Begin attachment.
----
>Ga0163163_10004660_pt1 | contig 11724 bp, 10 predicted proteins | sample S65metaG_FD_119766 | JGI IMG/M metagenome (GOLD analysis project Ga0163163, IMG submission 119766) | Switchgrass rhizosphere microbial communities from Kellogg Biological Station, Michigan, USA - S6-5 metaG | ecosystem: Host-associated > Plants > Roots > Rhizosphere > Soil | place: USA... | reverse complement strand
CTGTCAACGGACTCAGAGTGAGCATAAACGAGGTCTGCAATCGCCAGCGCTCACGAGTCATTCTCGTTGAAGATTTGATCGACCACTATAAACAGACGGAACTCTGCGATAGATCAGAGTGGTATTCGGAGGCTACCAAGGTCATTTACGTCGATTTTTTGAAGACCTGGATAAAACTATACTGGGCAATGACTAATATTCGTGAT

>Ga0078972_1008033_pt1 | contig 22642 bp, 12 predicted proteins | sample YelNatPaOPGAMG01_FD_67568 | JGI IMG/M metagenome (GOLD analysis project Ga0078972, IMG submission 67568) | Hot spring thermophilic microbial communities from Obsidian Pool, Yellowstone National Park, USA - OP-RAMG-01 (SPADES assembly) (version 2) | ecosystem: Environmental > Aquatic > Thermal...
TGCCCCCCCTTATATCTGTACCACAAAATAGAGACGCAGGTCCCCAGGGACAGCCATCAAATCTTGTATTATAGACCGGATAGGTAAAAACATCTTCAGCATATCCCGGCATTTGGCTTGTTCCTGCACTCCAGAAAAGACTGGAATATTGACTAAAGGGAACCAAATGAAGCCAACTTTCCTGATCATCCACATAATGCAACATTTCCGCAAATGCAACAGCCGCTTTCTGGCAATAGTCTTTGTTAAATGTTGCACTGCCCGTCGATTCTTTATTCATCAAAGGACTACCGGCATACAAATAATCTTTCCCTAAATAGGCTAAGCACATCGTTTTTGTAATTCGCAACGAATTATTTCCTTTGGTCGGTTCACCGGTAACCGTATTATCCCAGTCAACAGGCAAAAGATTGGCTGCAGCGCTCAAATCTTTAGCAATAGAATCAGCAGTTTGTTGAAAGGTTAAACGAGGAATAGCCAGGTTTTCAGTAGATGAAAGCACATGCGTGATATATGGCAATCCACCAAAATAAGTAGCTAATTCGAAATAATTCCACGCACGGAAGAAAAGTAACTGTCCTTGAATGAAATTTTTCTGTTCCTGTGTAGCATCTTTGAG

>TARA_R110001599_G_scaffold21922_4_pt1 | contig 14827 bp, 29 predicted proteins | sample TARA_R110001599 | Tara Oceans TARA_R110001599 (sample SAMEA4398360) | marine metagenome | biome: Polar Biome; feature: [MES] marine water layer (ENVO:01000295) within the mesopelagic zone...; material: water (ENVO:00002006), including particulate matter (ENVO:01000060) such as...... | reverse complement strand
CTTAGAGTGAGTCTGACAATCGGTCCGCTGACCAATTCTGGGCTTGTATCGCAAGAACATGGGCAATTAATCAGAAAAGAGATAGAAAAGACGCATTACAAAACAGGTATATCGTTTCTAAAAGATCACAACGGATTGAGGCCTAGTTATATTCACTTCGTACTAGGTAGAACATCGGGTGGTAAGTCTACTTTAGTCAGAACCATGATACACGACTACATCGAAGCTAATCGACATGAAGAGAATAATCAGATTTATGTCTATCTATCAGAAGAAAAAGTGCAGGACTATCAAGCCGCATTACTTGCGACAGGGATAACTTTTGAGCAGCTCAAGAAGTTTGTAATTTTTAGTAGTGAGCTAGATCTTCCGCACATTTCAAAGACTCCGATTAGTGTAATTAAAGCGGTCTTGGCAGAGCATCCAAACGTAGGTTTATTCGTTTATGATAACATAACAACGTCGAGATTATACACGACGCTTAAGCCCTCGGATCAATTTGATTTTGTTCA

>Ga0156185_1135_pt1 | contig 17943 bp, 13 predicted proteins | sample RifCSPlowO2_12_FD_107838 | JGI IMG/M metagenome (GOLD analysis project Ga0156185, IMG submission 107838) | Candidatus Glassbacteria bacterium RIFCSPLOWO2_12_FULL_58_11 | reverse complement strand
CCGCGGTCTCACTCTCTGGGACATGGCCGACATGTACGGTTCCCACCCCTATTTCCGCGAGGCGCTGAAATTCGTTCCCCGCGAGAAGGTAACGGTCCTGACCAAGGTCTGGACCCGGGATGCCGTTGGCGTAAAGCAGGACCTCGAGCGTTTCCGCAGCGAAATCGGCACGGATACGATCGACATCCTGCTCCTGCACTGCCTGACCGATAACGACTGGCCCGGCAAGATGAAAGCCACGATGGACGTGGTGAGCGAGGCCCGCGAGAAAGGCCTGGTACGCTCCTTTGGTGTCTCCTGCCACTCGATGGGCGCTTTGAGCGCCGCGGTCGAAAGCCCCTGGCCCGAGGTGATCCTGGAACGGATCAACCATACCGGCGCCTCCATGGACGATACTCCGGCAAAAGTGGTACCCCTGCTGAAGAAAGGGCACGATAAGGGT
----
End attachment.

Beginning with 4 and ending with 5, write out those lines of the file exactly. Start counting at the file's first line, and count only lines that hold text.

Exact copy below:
TGCCCCCCCTTATATCTGTACCACAAAATAGAGACGCAGGTCCCCAGGGACAGCCATCAAATCTTGTATTATAGACCGGATAGGTAAAAACATCTTCAGCATATCCCGGCATTTGGCTTGTTCCTGCACTCCAGAAAAGACTGGAATATTGACTAAAGGGAACCAAATGAAGCCAACTTTCCTGATCATCCACATAATGCAACATTTCCGCAAATGCAACAGCCGCTTTCTGGCAATAGTCTTTGTTAAATGTTGCACTGCCCGTCGATTCTTTATTCATCAAAGGACTACCGGCATACAAATAATCTTTCCCTAAATAGGCTAAGCACATCGTTTTTGTAATTCGCAACGAATTATTTCCTTTGGTCGGTTCACCGGTAACCGTATTATCCCAGTCAACAGGCAAAAGATTGGCTGCAGCGCTCAAATCTTTAGCAATAGAATCAGCAGTTTGTTGAAAGGTTAAACGAGGAATAGCCAGGTTTTCAGTAGATGAAAGCACATGCGTGATATATGGCAATCCACCAAAATAAGTAGCTAATTCGAAATAATTCCACGCACGGAAGAAAAGTAACTGTCCTTGAATGAAATTTTTCTGTTCCTGTGTAGCATCTTTGAG

>TARA_R110001599_G_scaffold21922_4_pt1 | contig 14827 bp, 29 predicted proteins | sample TARA_R110001599 | Tara Oceans TARA_R110001599 (sample SAMEA4398360) | marine metagenome | biome: Polar Biome; feature: [MES] marine water layer (ENVO:01000295) within the mesopelagic zone...; material: water (ENVO:00002006), including particulate matter (ENVO:01000060) such as...... | reverse complement strand